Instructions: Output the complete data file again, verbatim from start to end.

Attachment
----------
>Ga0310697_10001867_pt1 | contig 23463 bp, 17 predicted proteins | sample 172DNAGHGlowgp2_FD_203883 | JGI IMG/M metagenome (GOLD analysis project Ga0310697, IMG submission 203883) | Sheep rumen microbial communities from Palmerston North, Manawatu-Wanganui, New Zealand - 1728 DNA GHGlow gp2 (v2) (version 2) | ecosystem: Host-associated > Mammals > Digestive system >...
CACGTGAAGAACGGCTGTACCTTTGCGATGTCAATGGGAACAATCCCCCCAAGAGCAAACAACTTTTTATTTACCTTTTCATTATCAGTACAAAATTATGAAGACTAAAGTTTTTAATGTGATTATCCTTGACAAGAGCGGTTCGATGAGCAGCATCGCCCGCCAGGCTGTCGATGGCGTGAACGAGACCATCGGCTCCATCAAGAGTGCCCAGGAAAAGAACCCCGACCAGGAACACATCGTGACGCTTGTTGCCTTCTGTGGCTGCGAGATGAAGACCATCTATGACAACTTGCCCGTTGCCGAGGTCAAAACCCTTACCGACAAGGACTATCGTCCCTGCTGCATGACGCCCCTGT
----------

>Ga0310697_10001867_pt1 | contig 23463 bp, 17 predicted proteins | sample 172DNAGHGlowgp2_FD_203883 | JGI IMG/M metagenome (GOLD analysis project Ga0310697, IMG submission 203883) | Sheep rumen microbial communities from Palmerston North, Manawatu-Wanganui, New Zealand - 1728 DNA GHGlow gp2 (v2) (version 2) | ecosystem: Host-associated > Mammals > Digestive system >...
CACGTGAAGAACGGCTGTACCTTTGCGATGTCAATGGGAACAATCCCCCCAAGAGCAAACAACTTTTTATTTACCTTTTCATTATCAGTACAAAATTATGAAGACTAAAGTTTTTAATGTGATTATCCTTGACAAGAGCGGTTCGATGAGCAGCATCGCCCGCCAGGCTGTCGATGGCGTGAACGAGACCATCGGCTCCATCAAGAGTGCCCAGGAAAAGAACCCCGACCAGGAACACATCGTGACGCTTGTTGCCTTCTGTGGCTGCGAGATGAAGACCATCTATGACAACTTGCCCGTTGCCGAGGTCAAAACCCTTACCGACAAGGACTATCGTCCCTGCTGCATGACGCCCCTGT